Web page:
CDC tells heart patients to avoid smallpox shot for now

Mar 26, 2003 (CIDRAP News) – Because of heart problems that occurred in seven healthcare workers after they received smallpox shots, federal health officials say people who have heart disease should postpone the shot while investigators look for a possible link between the vaccine and heart disorders.

Three healthcare workers suffered heart attacks after getting the shot, and one died, the Centers for Disease Control and Prevention (CDC) announced yesterday evening. In addition, two people experienced angina and two had myopericarditis. Smallpox shots have never been linked with heart problems before.

The seven were among 25,645 people who have received shots in the civilian smallpox vaccination program, which began in late January, the CDC said. The agency said it is not clear whether the seven cases are more than would be expected normally in the population getting the shots.

"We promised to closely monitor this program and to put safety first, so we are exercising exceptional caution," CDC Director Julie Gerberding, MD, said in a news release. "If our investigation shows this precautionary measure should become permanent or the need for other changes or enhancements in the civilian smallpox vaccination program, we will take immediate action."

CDC recommended that people with known heart disease, such as cardiomyopathy, previous heart attack, or a history of angina, avoid the vaccine for now. "CDC will provide states with simple questions about heart problems to use in screening people volunteering for smallpox vaccination," the release stated.

At a news briefing yesterday evening, Gerberding said the three people who suffered myocardial infarctions after the shots were all female healthcare or public health workers in their 50s. One of them is now on life support, and another was hospitalized and later released, she said.

The Associated Press reported that the fatal case involved a hospital worker in Salisbury, Md., who died Mar 24, five days after her vaccination.

At the briefing, Gerberding said the three women who had heart attacks had clear risk factors for coronary artery disease (CAD), including diabetes, obesity, hypertension, smoking, or a history of angina. "And that's why we cannot necessarily ascribe any relationship of vaccination to these events. It could be entirely coincidental," she said. She also said the patients who had myocarditis did not have preexisting CAD risk factors.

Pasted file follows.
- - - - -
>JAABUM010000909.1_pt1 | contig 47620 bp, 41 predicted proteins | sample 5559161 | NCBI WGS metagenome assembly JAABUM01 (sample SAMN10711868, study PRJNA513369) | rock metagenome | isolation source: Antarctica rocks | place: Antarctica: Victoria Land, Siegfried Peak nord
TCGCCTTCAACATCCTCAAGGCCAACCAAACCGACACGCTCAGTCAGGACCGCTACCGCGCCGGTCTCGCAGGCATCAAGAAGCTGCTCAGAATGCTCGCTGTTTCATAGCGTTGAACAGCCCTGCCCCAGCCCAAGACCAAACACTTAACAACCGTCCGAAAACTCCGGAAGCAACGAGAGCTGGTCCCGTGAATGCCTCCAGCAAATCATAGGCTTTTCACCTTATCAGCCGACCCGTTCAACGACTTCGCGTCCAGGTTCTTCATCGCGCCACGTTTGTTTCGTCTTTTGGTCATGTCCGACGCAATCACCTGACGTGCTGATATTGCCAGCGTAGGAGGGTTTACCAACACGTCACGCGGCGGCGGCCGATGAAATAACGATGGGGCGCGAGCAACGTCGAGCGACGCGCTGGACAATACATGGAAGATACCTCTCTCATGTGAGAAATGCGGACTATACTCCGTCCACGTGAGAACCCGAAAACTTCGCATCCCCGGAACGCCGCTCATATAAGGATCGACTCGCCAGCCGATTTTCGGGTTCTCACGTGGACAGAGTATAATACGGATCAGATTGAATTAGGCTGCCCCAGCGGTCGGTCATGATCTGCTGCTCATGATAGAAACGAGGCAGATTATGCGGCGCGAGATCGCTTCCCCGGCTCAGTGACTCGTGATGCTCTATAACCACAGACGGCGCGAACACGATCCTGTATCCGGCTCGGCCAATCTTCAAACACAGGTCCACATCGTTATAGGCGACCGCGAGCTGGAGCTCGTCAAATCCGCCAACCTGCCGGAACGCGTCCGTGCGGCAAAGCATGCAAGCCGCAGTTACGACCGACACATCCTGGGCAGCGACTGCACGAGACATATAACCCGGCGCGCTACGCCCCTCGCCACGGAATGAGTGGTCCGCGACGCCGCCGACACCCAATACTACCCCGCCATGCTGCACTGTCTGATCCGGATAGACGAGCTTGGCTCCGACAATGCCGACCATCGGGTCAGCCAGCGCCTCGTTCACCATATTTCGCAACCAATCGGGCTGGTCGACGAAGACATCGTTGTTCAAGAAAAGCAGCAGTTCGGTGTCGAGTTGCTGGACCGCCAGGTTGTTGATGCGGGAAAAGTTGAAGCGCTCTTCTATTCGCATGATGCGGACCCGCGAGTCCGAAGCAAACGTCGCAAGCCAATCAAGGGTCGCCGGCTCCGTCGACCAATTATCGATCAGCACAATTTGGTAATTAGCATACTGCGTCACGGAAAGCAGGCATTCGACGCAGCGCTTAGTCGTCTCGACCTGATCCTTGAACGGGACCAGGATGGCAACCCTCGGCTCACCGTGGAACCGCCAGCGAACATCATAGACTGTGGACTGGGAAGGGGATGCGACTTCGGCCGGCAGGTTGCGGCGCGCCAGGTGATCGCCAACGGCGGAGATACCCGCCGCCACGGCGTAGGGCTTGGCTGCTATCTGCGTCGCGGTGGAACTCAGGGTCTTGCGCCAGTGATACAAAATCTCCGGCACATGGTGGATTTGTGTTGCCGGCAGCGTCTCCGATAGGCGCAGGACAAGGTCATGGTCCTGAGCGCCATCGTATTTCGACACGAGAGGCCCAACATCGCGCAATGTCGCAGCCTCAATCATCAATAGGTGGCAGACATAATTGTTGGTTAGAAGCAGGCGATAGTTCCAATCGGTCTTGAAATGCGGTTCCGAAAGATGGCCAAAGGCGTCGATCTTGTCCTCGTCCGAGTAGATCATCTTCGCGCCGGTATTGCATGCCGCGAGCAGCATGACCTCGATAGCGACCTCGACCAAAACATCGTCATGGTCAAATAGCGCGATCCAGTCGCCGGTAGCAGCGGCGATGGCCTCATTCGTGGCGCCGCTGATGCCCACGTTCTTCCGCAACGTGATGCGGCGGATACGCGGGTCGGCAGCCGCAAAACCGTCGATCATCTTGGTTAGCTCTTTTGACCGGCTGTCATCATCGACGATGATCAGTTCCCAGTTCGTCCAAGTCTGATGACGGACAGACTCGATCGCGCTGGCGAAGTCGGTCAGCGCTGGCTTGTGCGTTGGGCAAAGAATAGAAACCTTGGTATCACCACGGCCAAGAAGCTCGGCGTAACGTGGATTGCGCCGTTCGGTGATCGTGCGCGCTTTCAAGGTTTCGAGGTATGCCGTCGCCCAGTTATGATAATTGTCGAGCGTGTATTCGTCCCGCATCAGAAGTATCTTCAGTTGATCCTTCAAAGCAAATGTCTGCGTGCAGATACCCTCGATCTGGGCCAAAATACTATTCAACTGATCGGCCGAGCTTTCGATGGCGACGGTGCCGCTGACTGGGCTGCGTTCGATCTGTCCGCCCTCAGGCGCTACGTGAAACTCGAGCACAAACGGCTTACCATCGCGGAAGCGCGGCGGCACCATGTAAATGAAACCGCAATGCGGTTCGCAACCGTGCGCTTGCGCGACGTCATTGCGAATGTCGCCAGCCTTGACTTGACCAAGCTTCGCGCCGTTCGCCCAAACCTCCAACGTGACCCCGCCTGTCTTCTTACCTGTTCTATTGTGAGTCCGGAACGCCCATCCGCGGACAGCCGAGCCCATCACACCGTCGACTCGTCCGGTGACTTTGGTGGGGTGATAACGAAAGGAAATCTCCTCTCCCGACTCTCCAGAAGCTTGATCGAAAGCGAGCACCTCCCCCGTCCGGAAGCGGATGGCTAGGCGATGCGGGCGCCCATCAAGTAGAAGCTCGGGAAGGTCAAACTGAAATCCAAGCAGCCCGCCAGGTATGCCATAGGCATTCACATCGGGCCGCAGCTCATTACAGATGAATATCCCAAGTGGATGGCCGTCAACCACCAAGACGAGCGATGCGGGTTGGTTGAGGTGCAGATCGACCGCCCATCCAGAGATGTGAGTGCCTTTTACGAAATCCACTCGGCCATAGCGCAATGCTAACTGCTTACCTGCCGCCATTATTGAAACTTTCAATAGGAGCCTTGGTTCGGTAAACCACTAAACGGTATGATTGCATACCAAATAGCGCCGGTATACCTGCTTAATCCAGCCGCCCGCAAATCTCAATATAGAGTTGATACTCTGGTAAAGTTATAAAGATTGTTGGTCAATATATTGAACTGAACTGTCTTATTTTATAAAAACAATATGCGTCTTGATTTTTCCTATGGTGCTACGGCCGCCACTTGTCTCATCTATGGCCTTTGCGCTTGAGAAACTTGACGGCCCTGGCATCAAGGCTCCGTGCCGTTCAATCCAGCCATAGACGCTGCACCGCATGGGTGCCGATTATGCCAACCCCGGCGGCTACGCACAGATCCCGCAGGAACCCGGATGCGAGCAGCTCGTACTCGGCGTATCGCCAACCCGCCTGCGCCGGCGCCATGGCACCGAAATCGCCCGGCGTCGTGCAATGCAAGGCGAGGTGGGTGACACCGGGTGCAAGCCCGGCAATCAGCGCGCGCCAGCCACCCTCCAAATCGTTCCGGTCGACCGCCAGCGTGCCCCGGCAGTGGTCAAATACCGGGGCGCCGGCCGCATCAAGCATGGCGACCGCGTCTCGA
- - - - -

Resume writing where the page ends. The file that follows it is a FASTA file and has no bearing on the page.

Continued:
CDC officials said they asked the Advisory Committee on Immunization Practices last week to examine reports of heart-related adverse events in the smallpox vaccination program. In addition, CDC is starting research to identify and understand any association between the vaccine and heart problems.

Cases of heart inflammation after smallpox vaccination were reported in the 1960s and 1970s, but those reports did not shed any light on who may run a higher risk of heart problems after getting the shot, the CDC statement said.

Gerberding said CDC expects that the vaccination deferral will affect fewer than 10% of prospective vaccine recipients.

The vaccination deferral for people with heart disease is in addition to several other contraindications for the shot. The CDC recommends against vaccination for healthcare workers who have, or live with people who have, a history of eczema or atopic dermatitis; those who have HIV or immunosuppressive conditions; and those who are pregnant or are trying to become pregnant.

See also:

CDC news release

Transcript of CDC news briefing

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